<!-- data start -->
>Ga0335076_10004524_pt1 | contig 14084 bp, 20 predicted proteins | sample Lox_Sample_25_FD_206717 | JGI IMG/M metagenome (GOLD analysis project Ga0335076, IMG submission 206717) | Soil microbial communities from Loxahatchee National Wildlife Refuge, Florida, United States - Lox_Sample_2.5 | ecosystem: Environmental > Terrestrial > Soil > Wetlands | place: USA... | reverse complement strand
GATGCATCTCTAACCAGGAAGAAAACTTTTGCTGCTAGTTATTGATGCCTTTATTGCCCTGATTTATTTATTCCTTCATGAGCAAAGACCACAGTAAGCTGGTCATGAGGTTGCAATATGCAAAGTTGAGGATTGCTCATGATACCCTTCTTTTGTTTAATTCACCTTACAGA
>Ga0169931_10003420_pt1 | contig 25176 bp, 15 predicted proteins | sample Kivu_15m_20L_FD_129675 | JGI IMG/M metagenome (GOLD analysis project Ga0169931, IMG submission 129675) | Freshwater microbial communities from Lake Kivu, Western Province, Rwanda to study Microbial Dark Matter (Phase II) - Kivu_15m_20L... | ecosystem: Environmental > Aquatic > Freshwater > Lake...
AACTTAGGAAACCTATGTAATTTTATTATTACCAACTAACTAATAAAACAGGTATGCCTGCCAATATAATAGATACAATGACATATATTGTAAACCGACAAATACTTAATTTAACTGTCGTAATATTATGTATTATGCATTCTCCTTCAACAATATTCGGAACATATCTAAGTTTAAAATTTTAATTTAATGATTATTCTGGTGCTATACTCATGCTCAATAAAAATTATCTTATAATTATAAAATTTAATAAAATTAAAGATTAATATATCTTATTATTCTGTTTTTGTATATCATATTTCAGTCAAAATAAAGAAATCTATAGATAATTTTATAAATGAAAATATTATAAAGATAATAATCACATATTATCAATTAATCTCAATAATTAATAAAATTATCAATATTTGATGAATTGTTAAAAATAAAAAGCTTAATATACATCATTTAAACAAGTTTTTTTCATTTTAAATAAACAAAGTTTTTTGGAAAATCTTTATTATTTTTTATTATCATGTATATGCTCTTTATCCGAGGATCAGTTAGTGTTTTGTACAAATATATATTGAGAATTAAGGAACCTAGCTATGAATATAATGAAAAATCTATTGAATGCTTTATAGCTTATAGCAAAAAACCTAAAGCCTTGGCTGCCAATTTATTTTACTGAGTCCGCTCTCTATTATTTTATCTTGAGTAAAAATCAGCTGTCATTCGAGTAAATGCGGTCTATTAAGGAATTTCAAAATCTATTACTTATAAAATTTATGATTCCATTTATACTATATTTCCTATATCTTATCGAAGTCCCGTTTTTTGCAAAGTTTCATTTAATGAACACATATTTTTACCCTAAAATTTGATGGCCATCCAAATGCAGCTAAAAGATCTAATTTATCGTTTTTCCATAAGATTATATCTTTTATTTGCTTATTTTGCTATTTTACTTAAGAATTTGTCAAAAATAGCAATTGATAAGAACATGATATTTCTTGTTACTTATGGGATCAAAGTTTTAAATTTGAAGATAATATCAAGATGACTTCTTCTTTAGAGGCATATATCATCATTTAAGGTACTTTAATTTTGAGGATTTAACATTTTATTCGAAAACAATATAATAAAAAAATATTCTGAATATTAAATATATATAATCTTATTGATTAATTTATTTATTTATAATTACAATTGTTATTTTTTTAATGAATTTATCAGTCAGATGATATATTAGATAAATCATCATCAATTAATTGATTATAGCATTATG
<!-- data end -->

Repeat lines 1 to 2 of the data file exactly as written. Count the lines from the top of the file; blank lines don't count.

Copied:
>Ga0335076_10004524_pt1 | contig 14084 bp, 20 predicted proteins | sample Lox_Sample_25_FD_206717 | JGI IMG/M metagenome (GOLD analysis project Ga0335076, IMG submission 206717) | Soil microbial communities from Loxahatchee National Wildlife Refuge, Florida, United States - Lox_Sample_2.5 | ecosystem: Environmental > Terrestrial > Soil > Wetlands | place: USA... | reverse complement strand
GATGCATCTCTAACCAGGAAGAAAACTTTTGCTGCTAGTTATTGATGCCTTTATTGCCCTGATTTATTTATTCCTTCATGAGCAAAGACCACAGTAAGCTGGTCATGAGGTTGCAATATGCAAAGTTGAGGATTGCTCATGATACCCTTCTTTTGTTTAATTCACCTTACAGA